Tag Archives: Mars Helicopter

Engineers attach test helicopter to Mars 2020

Engineers have now attached to the Mars 2020 rover the test helicopter that will attempt to make the first air-born flight on another world.

The Mars Helicopter is considered a high-risk, high-reward technology demonstration. If the small craft encounters difficulties, the science-gathering of the Mars 2020 mission won’t be impacted. If the helicopter does take flight as designed, future Mars missions could enlist second-generation helicopters to add an aerial dimension to their explorations.

“Our job is to prove that autonomous, controlled flight can be executed in the extremely thin Martian atmosphere,” said JPL’s MiMi Aung, the Mars Helicopter project manager. “Since our helicopter is designed as a flight test of experimental technology, it carries no science instruments. But if we prove powered flight on Mars can work, we look forward to the day when Mars helicopters can play an important role in future explorations of the Red Planet.”

If this works on Mars, MiMi Aung will be in a position to win contracts for similar helicopters for the rest of her life. It seems to me that this project has been her baby from the beginning.

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Mars helicopter completes first test flight

The small helicopter that will fly autonomously as part of the Mars 2020 rover mission has successfully completed its first test flights here on Earth.

“We only required a 2-inch (5-centimeter) hover to obtain all the data sets needed to confirm that our Mars helicopter flies autonomously as designed in a thin Mars-like atmosphere; there was no need to go higher. It was a heck of a first flight,” [said Teddy Tzanetos, test conductor for the Mars Helicopter at JPL.]

The Mars Helicopter’s first flight was followed up by a second in the vacuum chamber the following day. Logging a grand total of one minute of flight time at an altitude of 2 inches (5 centimeters), more than 1,500 individual pieces of carbon fiber, flight-grade aluminum, silicon, copper, foil and foam have proven that they can work together as a cohesive unit.

This helicopter drone is a technology experiment, more focused on testing helicopter flying on Mars that doing science. If it proves to work, it will open up a whole new unmanned option for exploring the Martian surface. Imagine a helicopter that takes short hops from point to point. It will be able to reach locations a rover never could, and do it faster.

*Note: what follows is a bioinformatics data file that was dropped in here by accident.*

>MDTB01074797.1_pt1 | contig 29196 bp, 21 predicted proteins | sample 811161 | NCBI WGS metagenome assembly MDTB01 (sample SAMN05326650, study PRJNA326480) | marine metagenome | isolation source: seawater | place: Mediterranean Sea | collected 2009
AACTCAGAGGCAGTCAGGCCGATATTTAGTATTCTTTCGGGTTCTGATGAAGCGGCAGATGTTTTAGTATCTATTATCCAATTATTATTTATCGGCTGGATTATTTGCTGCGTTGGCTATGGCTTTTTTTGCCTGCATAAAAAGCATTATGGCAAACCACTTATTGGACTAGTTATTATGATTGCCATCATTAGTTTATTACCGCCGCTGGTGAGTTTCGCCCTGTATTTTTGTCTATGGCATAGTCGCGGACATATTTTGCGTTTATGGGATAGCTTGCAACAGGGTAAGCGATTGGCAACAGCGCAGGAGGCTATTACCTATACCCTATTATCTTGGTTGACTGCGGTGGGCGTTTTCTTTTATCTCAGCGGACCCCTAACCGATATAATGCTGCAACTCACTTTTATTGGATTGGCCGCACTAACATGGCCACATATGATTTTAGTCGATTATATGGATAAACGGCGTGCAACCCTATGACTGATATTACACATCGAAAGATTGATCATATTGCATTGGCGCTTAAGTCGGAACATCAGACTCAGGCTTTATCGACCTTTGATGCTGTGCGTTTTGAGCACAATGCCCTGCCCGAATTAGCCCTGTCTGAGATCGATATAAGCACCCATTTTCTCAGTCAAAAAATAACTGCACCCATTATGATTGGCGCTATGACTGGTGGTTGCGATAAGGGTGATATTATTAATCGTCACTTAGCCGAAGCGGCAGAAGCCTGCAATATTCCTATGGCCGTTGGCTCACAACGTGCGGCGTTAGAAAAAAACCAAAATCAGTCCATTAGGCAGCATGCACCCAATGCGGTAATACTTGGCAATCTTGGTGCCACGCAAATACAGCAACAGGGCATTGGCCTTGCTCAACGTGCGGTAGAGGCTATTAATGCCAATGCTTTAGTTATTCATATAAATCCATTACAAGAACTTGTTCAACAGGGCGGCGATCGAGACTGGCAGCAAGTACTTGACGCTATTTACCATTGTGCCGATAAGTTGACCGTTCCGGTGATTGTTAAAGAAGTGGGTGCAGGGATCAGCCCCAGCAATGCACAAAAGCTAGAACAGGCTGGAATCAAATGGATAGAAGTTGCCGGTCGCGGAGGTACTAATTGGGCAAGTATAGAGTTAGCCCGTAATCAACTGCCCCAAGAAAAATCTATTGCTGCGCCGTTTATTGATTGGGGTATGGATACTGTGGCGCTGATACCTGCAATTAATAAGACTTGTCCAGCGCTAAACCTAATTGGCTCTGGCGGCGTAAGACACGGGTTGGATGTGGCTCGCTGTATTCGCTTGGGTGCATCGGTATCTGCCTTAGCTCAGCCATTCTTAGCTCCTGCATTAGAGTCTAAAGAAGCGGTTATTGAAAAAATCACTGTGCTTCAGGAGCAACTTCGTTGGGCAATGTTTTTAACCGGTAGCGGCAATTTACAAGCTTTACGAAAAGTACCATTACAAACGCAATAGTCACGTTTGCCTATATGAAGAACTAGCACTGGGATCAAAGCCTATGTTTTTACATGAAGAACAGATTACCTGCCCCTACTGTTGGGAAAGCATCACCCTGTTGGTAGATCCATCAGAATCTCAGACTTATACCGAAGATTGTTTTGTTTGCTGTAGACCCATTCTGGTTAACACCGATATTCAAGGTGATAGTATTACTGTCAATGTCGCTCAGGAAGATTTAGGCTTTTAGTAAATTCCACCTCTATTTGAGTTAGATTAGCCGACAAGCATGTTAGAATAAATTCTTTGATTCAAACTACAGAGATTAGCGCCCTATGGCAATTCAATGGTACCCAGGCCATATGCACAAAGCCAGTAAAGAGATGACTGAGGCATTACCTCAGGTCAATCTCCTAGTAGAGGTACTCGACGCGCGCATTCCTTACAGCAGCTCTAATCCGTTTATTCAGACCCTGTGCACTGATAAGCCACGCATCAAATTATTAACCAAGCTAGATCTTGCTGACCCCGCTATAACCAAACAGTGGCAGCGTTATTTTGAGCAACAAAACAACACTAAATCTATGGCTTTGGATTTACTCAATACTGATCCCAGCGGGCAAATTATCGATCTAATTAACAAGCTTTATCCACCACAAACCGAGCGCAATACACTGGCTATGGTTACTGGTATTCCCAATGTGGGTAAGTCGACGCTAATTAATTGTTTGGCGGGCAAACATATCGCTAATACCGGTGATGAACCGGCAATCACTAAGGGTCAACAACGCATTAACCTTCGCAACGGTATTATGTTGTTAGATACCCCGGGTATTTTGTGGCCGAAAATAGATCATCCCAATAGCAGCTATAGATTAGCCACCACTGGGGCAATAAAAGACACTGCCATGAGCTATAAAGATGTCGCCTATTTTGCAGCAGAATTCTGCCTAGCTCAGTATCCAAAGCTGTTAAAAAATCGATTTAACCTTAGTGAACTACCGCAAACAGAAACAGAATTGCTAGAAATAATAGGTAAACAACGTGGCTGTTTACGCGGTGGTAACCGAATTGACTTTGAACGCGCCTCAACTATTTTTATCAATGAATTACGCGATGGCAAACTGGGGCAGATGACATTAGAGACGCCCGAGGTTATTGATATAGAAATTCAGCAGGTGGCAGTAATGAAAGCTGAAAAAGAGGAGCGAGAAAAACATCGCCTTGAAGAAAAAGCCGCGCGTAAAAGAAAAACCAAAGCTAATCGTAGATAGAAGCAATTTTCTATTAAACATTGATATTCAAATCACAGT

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NASA will fly a test drone on 2020 Mars rover mission

NASA today announced that a test drone, dubbed Mars Helicopter, will be flown on the 2020 Mars rover mission.

Once the rover is on the planet’s surface, a suitable location will be found to deploy the helicopter down from the vehicle and place it onto the ground. The rover then will be driven away from the helicopter to a safe distance from which it will relay commands. After its batteries are charged and a myriad of tests are performed, controllers on Earth will command the Mars Helicopter to take its first autonomous flight into history.

“We don’t have a pilot and Earth will be several light minutes away, so there is no way to joystick this mission in real time,” said Aung. “Instead, we have an autonomous capability that will be able to receive and interpret commands from the ground, and then fly the mission on its own.”

The full 30-day flight test campaign will include up to five flights of incrementally farther flight distances, up to a few hundred meters, and longer durations as long as 90 seconds, over a period. On its first flight, the helicopter will make a short vertical climb to 10 feet (3 meters), where it will hover for about 30 seconds.

As a technology demonstration, the Mars Helicopter is considered a high-risk, high-reward project. If it does not work, the Mars 2020 mission will not be impacted. If it does work, helicopters may have a real future as low-flying scouts and aerial vehicles to access locations not reachable by ground travel.

The only word I can think of to express my thoughts on this is “Cool!”

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